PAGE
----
Some of you might have already figured it out based on my not-so-discrete #freelance hashtags on instagram, but, surprise! After months of consideration, I left my full-time job at the end of December to pursue a freelance career full-time.
TLDR version: Millennial woes + why not?
It was not a decision I came to easily. If you know anything about me, it's that I'm very indecisive. I like to consider all the options, opinions, and outcomes — I like to be sure.
For months I was unhappy at work, but I told myself that this was just my problem, something I could work on. The startup mentality of "do more with less" jived too well with my work ethic, and I volunteered myself for responsibilities because, who else was going to do it? I, like everyone else on my team, had too much on my plate, but I saw it as a sign of "growth," an "opportunity for learning." I chose to continue to accept the things about my work environment I knew in my gut were toxic for me because I was too scared to make any kind of decision about it and I didn't want to let my team down.
Of course, I considered applying to other jobs during this time. I scoured job boards and made spreadsheets, but the prospect of another job did not excite me at all. Over the last couple of years, I had been lucky enough pick up freelance projects with clients I love who filled me with a sense of "Yes! You were meant to do this!" And as I put off applying to jobs, I kept coming back to to the idea of freelancing full-time and establishing a design practice of my own. One of my close friends told me something along the lines of, "You give your all to work, why not work for yourself?" But it all seemed like just a dream. Maybe even the dream, the one I would pursue when I was "ready." I didn't think I was ready.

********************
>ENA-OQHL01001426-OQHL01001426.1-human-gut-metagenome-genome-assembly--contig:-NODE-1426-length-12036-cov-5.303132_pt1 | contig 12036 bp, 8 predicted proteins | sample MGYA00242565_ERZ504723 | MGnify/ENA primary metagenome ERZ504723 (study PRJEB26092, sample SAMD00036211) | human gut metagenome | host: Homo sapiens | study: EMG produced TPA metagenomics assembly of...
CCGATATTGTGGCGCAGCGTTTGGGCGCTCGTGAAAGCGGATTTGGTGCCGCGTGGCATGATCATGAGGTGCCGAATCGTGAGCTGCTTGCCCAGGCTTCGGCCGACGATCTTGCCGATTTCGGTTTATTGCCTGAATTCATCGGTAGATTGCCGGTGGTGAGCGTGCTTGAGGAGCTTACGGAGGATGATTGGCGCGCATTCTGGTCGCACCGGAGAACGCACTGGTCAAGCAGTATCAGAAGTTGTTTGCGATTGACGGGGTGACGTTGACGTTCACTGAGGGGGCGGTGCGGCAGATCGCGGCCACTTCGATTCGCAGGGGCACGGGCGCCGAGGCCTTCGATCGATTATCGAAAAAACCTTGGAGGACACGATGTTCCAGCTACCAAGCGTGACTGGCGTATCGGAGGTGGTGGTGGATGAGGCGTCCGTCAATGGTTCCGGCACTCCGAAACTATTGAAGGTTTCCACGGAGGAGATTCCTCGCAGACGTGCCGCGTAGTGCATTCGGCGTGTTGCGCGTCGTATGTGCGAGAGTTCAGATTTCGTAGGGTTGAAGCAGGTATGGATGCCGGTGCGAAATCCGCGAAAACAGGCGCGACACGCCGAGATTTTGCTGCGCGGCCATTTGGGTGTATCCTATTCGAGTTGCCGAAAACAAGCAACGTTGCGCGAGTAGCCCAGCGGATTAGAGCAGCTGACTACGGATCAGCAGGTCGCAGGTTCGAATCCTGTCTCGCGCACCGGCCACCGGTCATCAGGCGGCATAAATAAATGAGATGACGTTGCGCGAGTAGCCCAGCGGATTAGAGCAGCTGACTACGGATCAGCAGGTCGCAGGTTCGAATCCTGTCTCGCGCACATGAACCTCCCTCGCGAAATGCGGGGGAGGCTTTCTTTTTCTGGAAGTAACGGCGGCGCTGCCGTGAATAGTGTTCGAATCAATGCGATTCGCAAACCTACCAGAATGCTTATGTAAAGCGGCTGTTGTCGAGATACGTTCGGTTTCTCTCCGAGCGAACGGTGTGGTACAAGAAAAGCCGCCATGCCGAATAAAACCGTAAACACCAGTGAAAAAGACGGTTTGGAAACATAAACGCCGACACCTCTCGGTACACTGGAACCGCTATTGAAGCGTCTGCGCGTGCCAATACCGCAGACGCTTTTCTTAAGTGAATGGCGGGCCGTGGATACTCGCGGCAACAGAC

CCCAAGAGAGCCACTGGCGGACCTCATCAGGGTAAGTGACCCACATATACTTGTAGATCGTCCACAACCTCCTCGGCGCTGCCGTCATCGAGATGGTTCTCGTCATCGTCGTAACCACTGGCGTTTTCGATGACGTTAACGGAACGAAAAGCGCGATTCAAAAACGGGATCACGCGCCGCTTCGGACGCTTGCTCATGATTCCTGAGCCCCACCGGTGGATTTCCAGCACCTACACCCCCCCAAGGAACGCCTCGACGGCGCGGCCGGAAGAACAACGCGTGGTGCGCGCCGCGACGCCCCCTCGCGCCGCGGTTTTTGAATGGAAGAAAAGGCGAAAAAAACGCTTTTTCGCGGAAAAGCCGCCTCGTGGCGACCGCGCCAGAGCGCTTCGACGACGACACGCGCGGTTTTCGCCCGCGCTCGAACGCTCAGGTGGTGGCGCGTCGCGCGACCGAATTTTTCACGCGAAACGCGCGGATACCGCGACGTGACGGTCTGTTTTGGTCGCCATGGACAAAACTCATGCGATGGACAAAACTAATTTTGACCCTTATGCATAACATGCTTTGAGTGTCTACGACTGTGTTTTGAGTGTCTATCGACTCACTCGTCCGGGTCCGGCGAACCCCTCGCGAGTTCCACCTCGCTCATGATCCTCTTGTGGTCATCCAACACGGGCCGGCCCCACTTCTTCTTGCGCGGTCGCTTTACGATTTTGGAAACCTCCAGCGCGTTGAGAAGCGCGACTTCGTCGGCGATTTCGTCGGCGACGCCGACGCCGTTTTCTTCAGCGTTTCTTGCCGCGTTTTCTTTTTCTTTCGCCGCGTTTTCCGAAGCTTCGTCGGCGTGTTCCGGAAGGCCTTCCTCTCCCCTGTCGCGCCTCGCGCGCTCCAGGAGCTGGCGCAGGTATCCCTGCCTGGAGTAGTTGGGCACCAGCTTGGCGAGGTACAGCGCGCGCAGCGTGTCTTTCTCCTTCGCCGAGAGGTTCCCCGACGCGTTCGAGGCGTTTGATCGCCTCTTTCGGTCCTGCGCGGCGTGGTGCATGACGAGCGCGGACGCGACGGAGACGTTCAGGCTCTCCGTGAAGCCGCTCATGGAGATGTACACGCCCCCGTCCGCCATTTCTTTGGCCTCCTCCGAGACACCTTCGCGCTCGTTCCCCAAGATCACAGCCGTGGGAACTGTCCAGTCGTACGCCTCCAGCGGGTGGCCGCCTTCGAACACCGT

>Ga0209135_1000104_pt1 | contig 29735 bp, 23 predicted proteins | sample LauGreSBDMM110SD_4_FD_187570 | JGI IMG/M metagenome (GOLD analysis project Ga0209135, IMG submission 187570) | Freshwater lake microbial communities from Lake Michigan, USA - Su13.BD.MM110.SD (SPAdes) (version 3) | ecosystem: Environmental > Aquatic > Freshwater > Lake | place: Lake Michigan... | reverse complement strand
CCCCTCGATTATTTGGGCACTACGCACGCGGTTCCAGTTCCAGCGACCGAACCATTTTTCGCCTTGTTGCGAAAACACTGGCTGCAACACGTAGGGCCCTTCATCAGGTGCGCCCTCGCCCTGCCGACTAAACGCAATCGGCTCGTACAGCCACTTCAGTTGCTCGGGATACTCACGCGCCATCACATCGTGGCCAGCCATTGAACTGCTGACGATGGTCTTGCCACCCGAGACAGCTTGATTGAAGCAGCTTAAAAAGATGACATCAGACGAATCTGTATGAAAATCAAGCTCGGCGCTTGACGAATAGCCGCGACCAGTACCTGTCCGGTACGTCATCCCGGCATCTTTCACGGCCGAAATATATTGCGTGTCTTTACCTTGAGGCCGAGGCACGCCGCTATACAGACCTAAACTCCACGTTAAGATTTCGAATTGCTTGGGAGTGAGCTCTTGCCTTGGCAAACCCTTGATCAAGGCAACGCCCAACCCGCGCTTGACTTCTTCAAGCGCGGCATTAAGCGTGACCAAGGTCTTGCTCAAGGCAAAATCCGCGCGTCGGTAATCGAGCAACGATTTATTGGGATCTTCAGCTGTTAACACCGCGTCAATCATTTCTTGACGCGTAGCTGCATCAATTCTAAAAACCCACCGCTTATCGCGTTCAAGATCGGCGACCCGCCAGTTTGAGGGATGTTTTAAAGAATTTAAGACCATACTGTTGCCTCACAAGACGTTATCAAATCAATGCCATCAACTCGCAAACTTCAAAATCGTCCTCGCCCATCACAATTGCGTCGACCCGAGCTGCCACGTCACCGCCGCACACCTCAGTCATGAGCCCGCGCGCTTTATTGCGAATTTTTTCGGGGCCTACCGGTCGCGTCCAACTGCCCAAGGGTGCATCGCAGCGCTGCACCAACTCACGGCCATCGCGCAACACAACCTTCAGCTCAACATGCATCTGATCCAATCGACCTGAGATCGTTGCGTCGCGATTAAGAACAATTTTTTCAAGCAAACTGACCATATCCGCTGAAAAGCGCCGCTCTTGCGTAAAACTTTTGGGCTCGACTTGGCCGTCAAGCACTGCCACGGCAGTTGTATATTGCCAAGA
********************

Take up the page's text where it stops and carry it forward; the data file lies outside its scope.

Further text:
Despite all this and the full support of my family and friends to leave my job, I let my insecurities, fears, and the words of others who told me that it was "not the right time" or that it would "hurt my career" influence me longer than I should have, and so I stayed.
Then, in October, I went home.
I spent a week in Korea with my mom and dad, and of course, going home always gives you that perspective you need. My parents reminded me that all my life, I've done what I was supposed to do. I was always at the top of my class, graduated from a top college, always had internships and jobs lined up, had money in my savings. Your Korean daughter dream come true. But, to paraphrase my dad, I had never taken a break, never did anything for me, and that this was good of a time as any. I had nothing to lose, they reminded me. And so it became clear. Why the hell not?
So, now what?
2.5 months into the freelance life, I'm just starting to find my rhythm. I still have yet to re-do my portfolio, update my resume and Linkedin, and make my business cards (oops). But I've been lucky enough to have enough clients — including True&Co. — who have made the transition feel real and possible, and I'm looking to find new clients starting in April.
While freelancing is the farthest thing from a break (hah!), I find every day much more meaningful. I'm living with more intention, choosing how and with whom I decide to spend my time. There's exciting projects and collaborations on the horizon that I know require hard work, but I'm ready.
I promised myself 2016 would be the year I would take care of me. So hold me accountable. Maybe I'll crash and burn, but I know you'll be there to help me put out the fire.